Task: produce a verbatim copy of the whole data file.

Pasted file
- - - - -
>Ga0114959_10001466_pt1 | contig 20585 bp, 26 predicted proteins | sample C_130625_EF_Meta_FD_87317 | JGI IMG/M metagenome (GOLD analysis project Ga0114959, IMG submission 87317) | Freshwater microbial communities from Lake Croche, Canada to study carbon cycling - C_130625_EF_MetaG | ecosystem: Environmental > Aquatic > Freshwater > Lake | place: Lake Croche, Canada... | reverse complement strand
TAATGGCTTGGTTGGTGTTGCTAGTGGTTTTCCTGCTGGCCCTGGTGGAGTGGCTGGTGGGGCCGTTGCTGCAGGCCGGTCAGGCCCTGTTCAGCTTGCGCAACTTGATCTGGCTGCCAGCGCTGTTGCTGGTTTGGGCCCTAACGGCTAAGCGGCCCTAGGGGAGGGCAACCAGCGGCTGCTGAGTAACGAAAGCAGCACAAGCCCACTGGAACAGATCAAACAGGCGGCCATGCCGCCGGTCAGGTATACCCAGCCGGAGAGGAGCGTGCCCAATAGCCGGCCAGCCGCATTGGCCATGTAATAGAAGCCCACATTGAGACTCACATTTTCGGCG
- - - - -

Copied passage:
>Ga0114959_10001466_pt1 | contig 20585 bp, 26 predicted proteins | sample C_130625_EF_Meta_FD_87317 | JGI IMG/M metagenome (GOLD analysis project Ga0114959, IMG submission 87317) | Freshwater microbial communities from Lake Croche, Canada to study carbon cycling - C_130625_EF_MetaG | ecosystem: Environmental > Aquatic > Freshwater > Lake | place: Lake Croche, Canada... | reverse complement strand
TAATGGCTTGGTTGGTGTTGCTAGTGGTTTTCCTGCTGGCCCTGGTGGAGTGGCTGGTGGGGCCGTTGCTGCAGGCCGGTCAGGCCCTGTTCAGCTTGCGCAACTTGATCTGGCTGCCAGCGCTGTTGCTGGTTTGGGCCCTAACGGCTAAGCGGCCCTAGGGGAGGGCAACCAGCGGCTGCTGAGTAACGAAAGCAGCACAAGCCCACTGGAACAGATCAAACAGGCGGCCATGCCGCCGGTCAGGTATACCCAGCCGGAGAGGAGCGTGCCCAATAGCCGGCCAGCCGCATTGGCCATGTAATAGAAGCCCACATTGAGACTCACATTTTCGGCG